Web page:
This is the fourth story in a series exploring the connections between art and magic. Click here for the first three.
LA-based artist Meagan Boyd aka Yin Shadowz examines the liminal space between the conscious and unconscious through a magical lens. It comes as no surprise that she is the art director and co-founder of the Applied Mythology Project, an organisation that seeks to understand the relationship between creativity and esoteric practices in modern society. To Boyd, art — like magic — is a ritual that transmutes a person's will in order to effect change and growth.
"I've always been interested in art that evokes the aura of something mystical or transcendent," Boyd says. "Many of the Surrealists and symbolist painters of the last century were interested in occult and/or spiritual topics, such as Leonora Carrington, Remedios Varos, and William Blake, to name a few. Seeing these paintings at a young age sparked my interest in magic."
Though trained in drawing and painting at California College of the Arts in San Francisco, Boyd has managed to retain a distinct style reminiscent of folk and outsider art. As her own understanding of tarot and other esoteric disciplines grew, Boyd's subjects changed to reflect her widening embrace of the occult. Today, she continues to forge a personal utopia populated by spirits and mythical beings in her art practice, and her work has therefore become deeply symbolic.
"I started to create figures that were a hybridisation of mythological creatures and deities, combined with my own personal story. The work became an expression of my own private myths," she says. “It's endlessly inspiring for me to connect the dots between so many different cultures' myths and find that common ground that links everyone and everything."
To Boyd, art and magic are both rituals that transform abstract ideas into something that can be experienced physically. By painting, she enters a sacred realm that reflects her own values and dreams, which then extends beyond the canvas, back onto the artist herself. The result is what Boyd calls "utopic" performances.
"In these Utopias, I paint on my friends and sometimes myself to mirror the figures in my paintings. It is a process of embodiment, which in itself is magic, as the paintings become a premonition or a divination of how I'd like to imagine things could be. The paintings undergo a metamorphosis and begin to exist in real time in which we live temporarily in a surreal dream-state, as hybridised archetypes that are at once mundane and divine.”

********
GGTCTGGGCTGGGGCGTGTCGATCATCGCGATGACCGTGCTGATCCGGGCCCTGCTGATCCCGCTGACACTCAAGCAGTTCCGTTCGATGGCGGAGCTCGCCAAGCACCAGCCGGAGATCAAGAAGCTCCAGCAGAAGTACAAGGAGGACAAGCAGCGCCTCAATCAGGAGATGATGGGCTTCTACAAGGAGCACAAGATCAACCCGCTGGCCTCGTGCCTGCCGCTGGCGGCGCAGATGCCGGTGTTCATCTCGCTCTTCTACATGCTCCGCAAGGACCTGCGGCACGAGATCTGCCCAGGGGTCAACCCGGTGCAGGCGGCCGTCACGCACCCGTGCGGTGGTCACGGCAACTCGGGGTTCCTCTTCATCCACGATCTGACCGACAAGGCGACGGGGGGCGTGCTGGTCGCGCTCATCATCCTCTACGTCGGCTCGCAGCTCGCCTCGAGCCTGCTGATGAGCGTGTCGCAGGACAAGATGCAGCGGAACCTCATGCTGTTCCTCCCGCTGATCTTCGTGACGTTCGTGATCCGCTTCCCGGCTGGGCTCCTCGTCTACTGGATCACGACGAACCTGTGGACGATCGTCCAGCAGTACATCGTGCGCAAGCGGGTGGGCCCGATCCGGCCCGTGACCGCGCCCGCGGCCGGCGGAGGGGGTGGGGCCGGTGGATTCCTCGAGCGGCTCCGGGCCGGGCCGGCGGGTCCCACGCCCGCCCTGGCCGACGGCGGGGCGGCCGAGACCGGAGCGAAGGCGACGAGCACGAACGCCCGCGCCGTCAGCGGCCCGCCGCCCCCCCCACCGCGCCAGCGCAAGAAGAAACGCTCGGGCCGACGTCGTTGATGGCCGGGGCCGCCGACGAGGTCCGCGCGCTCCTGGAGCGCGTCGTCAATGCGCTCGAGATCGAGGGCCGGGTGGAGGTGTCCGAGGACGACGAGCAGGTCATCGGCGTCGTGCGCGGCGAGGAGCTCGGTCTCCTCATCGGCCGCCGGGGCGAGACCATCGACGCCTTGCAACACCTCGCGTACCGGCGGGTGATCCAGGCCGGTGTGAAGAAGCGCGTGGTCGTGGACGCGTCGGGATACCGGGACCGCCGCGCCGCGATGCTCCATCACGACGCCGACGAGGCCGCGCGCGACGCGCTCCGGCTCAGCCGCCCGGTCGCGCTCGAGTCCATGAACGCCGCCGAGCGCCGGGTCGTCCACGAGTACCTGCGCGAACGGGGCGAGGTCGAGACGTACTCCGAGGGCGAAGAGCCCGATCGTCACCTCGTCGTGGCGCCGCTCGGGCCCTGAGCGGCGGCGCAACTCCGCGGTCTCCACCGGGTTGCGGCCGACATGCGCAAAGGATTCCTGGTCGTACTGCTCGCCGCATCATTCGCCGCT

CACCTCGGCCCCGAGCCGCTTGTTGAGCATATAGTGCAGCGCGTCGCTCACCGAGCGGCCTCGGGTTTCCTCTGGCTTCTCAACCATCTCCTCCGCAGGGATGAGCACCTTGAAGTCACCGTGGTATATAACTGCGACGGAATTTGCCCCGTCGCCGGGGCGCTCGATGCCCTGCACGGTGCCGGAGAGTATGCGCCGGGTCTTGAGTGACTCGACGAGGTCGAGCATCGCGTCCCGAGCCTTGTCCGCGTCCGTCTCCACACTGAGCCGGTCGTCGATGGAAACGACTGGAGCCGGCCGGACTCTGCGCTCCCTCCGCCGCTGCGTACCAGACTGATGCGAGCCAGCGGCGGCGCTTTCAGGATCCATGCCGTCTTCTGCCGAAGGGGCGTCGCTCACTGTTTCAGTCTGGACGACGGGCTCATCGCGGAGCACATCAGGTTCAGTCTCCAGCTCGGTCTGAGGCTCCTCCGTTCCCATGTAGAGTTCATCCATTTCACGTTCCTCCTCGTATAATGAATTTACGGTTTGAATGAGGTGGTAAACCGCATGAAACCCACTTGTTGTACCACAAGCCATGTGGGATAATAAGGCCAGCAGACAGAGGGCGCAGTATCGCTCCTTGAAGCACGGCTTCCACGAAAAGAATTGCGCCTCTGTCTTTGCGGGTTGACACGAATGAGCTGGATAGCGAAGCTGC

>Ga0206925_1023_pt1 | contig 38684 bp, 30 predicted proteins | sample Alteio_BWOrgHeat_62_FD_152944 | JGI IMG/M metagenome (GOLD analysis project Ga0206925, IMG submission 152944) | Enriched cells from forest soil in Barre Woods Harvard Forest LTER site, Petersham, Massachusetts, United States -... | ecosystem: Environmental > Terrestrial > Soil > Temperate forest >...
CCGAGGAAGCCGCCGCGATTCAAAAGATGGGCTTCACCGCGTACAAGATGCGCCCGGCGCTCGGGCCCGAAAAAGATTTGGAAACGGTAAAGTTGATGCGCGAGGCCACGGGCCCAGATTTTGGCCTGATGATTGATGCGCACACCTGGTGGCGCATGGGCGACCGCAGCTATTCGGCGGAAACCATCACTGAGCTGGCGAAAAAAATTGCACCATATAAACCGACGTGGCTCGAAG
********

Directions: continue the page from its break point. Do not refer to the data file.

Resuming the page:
The artist believes most contemporary artists working out of the United States or other Western countries have lost touch with indigenous cultures and spirituality: "We live in a culture that has erased the legends of our ancestors. I think many people long to ascribe meaning to their lives and feel disconnected," she says. "Using mythic symbols are universal and helps expose the interconnectivity we share with everyone and everything."
Though she laughs about it now, Boyd remembers being in art school and painting a goddess, thereby incurring the wrath of fellow students. She found herself trying to defend what she felt was part of her, and not something she could change. "My attempts to create art that was evocative of something spiritual, transcendental, and deeply inspired by mythology, were not viewed as what many of my peers would call, 'high art,' and it wasn't respected," she says.
Since then, Boyd feels the tables have turned. "I think the art community, and especially younger people in general, are desiring something deeper," she says. "I keep hearing artists talk about the power of myth. It's so refreshing and inspiring to know now that I'm not so alone in helping create a symbol that has its place in the modern myth we collectively create."